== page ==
I have just over a dozen Zigbee sensors, mostly from Aqara. I picked this brand just because it seemed to have the most positive reviews on Amazon. I’ve been pretty happy with them overall. I do wish there were more options out there with wall power; it’s annoying having to change sensor batteries occasionally. I’m hoping someday in the not-too-distant future we’ll have more options for wireless power and that won’t be a thing anymore but it is for now.
I’m most proud of the presence-based automations I’ve built.
In each room with motion automations, I drive them with two sensors:
- Hue Motion Sensor
- Aqara FP1
The Aqara FP1 is a millimeter-wave sensor that just came out late last year. Millimeter-wave is essentially radar that can pick up subtle presence cues, such as a person in a room breathing. At the time of this writing, you can’t buy these sensors in the US yet, but I found a supplier on Aliexpress. Not because the sensors are illegal or anything, just supply-chain shenanigans, I assume. It was the Chinese version of the product, but it works fine with Home Assistant.
The FP1 really shines when it comes to detecting when someone is not in a room. You know that thing with infrared motion sensors in offices or public bathrooms sometimes where they turn the lights off even when you’re still in there? Not a problem with millimeter-wave tech. If you’re in a room and not moving, it’ll usually pick you up.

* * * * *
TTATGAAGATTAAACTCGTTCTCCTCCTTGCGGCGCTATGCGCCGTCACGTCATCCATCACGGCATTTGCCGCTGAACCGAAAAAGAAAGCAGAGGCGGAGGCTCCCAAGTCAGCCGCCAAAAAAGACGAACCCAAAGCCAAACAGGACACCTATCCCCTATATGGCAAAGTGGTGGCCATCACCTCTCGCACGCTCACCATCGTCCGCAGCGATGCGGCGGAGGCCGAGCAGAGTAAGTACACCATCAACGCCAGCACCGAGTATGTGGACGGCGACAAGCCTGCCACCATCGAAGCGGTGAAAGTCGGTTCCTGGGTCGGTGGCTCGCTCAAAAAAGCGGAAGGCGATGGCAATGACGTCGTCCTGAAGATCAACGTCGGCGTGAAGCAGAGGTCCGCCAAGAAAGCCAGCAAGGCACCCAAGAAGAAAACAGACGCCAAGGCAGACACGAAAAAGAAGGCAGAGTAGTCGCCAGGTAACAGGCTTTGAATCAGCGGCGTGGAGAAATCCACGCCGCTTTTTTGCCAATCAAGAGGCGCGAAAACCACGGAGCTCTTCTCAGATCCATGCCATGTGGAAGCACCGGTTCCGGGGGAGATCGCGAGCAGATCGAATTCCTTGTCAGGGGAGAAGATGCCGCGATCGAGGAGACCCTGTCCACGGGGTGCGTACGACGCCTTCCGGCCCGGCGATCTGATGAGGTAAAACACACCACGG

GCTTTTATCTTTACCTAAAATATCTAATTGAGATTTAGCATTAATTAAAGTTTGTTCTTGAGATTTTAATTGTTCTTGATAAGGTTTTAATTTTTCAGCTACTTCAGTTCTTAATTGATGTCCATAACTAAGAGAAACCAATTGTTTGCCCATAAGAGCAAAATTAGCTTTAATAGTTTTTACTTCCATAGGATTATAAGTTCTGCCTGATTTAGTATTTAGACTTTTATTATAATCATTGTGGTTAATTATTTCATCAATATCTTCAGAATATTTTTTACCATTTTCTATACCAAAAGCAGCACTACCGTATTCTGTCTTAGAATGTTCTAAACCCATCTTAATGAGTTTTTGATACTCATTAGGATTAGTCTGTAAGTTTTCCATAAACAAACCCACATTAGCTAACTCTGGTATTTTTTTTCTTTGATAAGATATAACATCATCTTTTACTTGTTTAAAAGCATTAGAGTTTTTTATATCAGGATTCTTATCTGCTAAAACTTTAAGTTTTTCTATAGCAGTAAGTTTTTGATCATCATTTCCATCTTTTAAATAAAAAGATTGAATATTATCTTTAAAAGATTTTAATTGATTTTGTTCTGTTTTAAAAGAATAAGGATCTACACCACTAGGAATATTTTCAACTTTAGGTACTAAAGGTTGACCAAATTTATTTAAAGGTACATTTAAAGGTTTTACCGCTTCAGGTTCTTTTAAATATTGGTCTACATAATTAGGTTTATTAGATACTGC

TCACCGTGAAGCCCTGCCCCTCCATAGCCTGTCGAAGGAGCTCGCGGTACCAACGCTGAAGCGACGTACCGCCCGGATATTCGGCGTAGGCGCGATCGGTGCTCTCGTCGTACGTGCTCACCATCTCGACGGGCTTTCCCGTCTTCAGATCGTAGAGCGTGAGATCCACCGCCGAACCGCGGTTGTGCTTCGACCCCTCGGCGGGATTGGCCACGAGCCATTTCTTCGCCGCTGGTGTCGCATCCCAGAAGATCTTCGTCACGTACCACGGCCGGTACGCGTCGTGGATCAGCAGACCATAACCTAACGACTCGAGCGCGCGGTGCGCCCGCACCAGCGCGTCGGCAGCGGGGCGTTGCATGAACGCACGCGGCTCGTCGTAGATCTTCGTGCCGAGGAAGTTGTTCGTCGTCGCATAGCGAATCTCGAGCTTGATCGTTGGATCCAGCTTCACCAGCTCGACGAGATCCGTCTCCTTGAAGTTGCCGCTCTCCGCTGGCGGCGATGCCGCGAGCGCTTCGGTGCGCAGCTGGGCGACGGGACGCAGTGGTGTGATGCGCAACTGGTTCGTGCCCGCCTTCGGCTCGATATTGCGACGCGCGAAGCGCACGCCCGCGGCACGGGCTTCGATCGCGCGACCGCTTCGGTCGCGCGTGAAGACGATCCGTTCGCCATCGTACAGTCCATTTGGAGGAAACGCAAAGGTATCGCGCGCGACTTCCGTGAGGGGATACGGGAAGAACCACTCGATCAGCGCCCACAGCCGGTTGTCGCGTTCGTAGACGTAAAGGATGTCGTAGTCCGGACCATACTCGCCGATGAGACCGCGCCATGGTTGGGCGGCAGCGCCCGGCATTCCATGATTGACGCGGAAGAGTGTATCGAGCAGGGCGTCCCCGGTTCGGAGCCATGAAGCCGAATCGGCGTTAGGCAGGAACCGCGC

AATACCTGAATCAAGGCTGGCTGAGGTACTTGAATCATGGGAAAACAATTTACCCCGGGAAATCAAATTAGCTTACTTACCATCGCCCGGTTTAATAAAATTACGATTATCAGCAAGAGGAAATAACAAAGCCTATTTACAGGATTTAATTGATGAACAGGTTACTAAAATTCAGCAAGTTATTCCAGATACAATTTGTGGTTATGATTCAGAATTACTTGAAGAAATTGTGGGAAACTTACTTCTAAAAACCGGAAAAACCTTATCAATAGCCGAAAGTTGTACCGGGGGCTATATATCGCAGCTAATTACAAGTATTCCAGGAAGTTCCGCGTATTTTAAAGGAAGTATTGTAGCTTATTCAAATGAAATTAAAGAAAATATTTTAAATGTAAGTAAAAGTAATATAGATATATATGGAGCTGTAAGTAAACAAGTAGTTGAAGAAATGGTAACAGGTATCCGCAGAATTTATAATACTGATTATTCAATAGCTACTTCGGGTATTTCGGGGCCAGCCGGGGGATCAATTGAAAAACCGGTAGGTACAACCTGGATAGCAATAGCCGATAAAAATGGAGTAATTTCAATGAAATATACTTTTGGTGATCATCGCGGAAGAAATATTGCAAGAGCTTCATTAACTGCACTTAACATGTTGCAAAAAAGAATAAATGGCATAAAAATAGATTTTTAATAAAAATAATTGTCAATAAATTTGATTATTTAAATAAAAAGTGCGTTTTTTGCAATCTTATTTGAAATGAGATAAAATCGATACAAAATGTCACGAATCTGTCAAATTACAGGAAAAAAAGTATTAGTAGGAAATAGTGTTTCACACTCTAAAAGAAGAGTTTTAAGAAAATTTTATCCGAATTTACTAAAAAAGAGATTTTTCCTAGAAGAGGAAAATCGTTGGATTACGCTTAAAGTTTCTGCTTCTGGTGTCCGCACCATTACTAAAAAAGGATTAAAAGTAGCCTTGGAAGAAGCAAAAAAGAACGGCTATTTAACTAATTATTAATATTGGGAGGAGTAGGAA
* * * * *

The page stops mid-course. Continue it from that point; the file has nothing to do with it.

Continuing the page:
The problem with them is that they’re laggy to initially detect presence. It takes a few seconds for them to register. That’s why I pair them with passive infrared motion sensors, which pick up motion right away. In Home Assistant, you can group sensors together, so I always group the FP1 and the passive infrared sensors.
The logic works like this: If either sensor detects presence, the sensor group flips to “on.” It only flips to “off” if neither sensor detects presence anymore. This grouping works great; I have yet to run into any false positives or negatives with it.
There’s even a home automation YouTuber who built his own sensor called Everything Presence One which combines these two technologies for this reason.
I’d like it if lights in certain rooms shifted to the red end of the spectrum as the sun set. It’s a more natural feel to the lighting, and would make it easier to wind down at the end of the day. There is a Home Assistant circadian lighting component you can install via HACS which enables this, and this blog post by Tyler Cipriani is a great explanation of it.
As mentioned earlier, I’m looking forward to the voice control Home Assistant is rolling out this year.
Node-RED is a visual programming tool reminiscent of Yahoo Pipes (RIP Yahoo Pipes 🪦). I tried installing it on the Pi I use for Home Assistant, but it keeps crashing. I’d like to transition off the Pi to a more powerful computer (thinking something Intel NUC-based) and migrate my automations to Node-RED.
I’d like to eventually have a security system. I might just go for something turnkey, like Ring or SimplySafe. But I should mention that Home Assistant does have some security functionality.
Frigate looks really slick. It’s local NVR that you can run on Google Coral TPUs with custom models for object detection. I like this idea of edge computing and I’ve thought about taking that for a spin. You could create some pretty interesting automations off of object detections, I’d imagine.